“It is about, from our point of view as government, giving the confidence developers and companies need to invest in creating that supply chain.
“There is a number of things we are doing to encourage the growth of these industries. And what is significant for the UK, of course, is that we have a particular expertise in renewables. I think that is recognised and we want to build on that.”
Siemens UK chief executive Juergen Maier said the new blade factory was “probably the best example of industrial strategy in action we have in the UK”.
He said it was “creating new, local, skilled jobs, sustainable growth and the latest renewable technology, benefiting the UK economy and our society”.
Mr Maier added: “I hope our new wind power blade factory in Hull will be a catalyst for further significant investments by our suppliers, customers and the industry at large.”
The Government has confirmed it will be willing to do “sector-by-sector” deals as it looks to keep the UK's economy ticking after Brexit. Mr Maier is currently working on an early sector deal on “industrial digitalisation”, said a Downing Street spokesman.
1. Affordable energy and clean growth to be one of the new UK industrial strategy's top ten aims
2. The Prime Minister sees the Humber as playing 'a key part' in creating low-carbon energy after Brexit
3. Theresa May has met with Siemens' top boss but has yet to meet with Dong Energy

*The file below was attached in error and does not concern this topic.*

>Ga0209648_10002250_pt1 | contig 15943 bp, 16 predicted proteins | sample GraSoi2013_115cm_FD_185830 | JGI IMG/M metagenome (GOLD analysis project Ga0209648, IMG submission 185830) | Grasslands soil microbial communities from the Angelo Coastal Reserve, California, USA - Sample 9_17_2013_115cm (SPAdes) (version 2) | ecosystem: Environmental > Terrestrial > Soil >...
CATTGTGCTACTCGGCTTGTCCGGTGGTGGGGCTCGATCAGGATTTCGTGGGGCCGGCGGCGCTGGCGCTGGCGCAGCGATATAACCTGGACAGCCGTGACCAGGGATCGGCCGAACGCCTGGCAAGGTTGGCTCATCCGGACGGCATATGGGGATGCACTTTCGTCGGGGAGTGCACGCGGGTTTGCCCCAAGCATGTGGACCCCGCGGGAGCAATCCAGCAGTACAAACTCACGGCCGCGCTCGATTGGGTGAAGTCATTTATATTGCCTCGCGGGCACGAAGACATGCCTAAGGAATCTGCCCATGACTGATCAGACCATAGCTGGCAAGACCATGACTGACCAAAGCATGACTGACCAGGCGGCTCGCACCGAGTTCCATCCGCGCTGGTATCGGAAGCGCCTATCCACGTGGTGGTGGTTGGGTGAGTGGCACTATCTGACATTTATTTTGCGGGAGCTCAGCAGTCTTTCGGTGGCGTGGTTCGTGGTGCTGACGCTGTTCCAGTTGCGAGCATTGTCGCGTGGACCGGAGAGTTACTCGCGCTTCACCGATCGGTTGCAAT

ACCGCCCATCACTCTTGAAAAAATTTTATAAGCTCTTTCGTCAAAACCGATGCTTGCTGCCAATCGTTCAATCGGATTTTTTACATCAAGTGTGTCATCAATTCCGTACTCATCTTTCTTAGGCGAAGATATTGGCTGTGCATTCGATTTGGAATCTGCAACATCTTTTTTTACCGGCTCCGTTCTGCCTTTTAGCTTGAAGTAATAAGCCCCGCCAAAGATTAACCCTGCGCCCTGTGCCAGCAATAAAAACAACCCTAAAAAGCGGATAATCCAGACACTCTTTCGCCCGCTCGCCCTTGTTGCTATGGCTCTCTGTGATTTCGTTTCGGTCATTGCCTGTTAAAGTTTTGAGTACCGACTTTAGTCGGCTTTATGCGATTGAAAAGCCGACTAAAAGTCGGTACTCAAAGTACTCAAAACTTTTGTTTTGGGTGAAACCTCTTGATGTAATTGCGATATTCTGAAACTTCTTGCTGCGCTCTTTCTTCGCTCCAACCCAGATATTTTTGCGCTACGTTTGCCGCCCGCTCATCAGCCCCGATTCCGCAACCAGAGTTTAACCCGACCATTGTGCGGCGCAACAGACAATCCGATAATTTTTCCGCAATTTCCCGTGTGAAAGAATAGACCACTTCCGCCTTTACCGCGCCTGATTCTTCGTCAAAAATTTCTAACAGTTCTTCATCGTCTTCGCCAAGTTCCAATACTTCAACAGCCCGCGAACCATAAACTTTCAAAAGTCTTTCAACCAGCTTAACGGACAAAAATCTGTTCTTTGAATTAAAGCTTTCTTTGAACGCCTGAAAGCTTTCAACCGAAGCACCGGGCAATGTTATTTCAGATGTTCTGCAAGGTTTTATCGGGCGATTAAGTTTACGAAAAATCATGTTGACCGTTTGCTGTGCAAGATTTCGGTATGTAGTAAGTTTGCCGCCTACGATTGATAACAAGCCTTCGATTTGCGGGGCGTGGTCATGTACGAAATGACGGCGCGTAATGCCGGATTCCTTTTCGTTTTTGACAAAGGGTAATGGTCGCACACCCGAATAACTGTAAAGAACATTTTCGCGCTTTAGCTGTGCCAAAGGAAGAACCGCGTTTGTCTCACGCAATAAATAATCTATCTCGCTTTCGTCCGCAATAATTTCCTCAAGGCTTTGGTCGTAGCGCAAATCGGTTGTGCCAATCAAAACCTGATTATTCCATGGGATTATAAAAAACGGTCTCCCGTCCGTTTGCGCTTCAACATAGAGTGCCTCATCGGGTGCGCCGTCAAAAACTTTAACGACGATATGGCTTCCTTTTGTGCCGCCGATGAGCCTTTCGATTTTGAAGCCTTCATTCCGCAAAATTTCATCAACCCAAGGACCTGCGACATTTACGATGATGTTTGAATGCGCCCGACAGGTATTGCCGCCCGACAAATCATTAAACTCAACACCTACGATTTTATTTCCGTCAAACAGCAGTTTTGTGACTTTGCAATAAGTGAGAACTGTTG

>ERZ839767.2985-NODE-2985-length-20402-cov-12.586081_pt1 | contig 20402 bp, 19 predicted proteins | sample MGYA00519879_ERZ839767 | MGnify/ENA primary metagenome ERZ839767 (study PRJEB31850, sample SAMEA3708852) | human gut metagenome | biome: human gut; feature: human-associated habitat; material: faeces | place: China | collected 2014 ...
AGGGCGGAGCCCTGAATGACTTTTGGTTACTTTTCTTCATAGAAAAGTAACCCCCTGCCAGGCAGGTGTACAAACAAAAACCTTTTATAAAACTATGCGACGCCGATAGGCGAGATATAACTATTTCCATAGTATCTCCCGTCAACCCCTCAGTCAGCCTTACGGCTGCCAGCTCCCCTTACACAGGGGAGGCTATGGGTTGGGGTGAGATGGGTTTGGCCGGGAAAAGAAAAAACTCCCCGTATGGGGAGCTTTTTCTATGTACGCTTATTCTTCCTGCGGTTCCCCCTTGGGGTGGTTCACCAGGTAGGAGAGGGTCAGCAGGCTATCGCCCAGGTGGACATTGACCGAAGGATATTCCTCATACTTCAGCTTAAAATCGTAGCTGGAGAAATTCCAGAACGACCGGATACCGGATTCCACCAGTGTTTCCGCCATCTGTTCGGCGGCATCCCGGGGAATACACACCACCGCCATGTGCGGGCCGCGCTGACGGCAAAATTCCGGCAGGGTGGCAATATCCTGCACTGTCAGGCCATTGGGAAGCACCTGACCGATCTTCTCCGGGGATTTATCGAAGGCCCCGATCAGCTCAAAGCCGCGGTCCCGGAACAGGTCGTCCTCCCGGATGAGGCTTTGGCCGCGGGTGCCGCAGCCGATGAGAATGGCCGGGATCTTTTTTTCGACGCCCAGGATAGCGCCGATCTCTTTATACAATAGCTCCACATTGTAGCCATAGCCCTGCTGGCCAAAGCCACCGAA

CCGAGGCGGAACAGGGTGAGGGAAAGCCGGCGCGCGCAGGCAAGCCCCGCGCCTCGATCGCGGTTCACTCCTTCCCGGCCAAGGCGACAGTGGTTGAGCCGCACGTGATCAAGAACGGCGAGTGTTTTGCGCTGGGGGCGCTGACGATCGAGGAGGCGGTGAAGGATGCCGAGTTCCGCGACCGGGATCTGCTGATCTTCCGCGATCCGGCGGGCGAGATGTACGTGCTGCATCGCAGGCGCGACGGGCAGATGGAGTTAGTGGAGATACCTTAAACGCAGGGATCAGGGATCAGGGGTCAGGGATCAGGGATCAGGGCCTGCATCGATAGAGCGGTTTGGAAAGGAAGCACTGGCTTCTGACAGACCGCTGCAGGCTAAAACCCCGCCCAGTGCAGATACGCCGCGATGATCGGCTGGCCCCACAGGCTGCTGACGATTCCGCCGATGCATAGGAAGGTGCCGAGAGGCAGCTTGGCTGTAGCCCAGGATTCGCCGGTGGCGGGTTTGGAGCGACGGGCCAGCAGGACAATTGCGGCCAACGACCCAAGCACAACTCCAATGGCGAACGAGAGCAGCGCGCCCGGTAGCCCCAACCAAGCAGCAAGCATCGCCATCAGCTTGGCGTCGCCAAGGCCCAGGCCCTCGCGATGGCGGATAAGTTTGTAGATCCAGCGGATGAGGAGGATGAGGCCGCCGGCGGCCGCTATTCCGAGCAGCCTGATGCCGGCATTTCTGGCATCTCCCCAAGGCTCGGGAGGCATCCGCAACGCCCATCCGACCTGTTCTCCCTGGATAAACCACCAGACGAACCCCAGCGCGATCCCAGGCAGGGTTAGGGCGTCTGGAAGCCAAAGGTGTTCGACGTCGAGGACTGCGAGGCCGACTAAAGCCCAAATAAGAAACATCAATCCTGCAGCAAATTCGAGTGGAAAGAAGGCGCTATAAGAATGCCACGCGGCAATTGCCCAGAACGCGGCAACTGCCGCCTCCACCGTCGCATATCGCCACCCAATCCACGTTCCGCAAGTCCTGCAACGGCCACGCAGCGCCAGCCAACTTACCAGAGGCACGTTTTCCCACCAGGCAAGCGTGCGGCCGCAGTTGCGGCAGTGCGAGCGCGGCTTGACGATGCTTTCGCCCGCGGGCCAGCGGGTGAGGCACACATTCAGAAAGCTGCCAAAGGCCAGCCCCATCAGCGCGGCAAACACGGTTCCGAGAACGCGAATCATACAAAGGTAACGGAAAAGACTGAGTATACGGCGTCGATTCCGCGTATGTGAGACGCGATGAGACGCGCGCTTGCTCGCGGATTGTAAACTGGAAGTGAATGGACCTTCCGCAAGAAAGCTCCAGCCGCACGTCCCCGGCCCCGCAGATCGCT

4. Investment in energy innovation to double
5. Industrial strategy 'challenge fund' to be created in order to boost science behind clean energy.
6. Extra £28 million to boost investment in the 'Energy Estuary'
INDUSTRIAL STRATEGY – TOP 10 AIMS
1. Science, research and innovation – science industries to be encouraged to “commercialise”.
2. Skills – new technical education focus. More emphasis on science, technology, engineering and numeracy training.
3. Infrastructure – upgrade both digital (faster broadband etc), and transport infrastructure, with more investment decisions taken locally.
4. Business formation – make it easier for businesses to access finance and the right staff so they can make long-term investments.
5. Procurement policy – central government to focus on growth industries in order to develop UK supply chains on national projects.
6. Trade and inward investment policy – Whitehall departments to invest to create stronger home markets.
7. Affordable energy and clean growth – ensure costs are kept down for businesses and secure "the economic benefits of the transition to a low carbon economy".
8. Sectoral policies – challenge established companies to grow and also help new businesses to compete in key sectors.
9. Spreading growth across the country – addressing issues which are holding back areas from growing economically.
10. Creating the right institutional framework – building or investing in "missing institutions" such as educational colleges, trade associations or financial networks which would boost local economies.
Published in Hull Daily Mail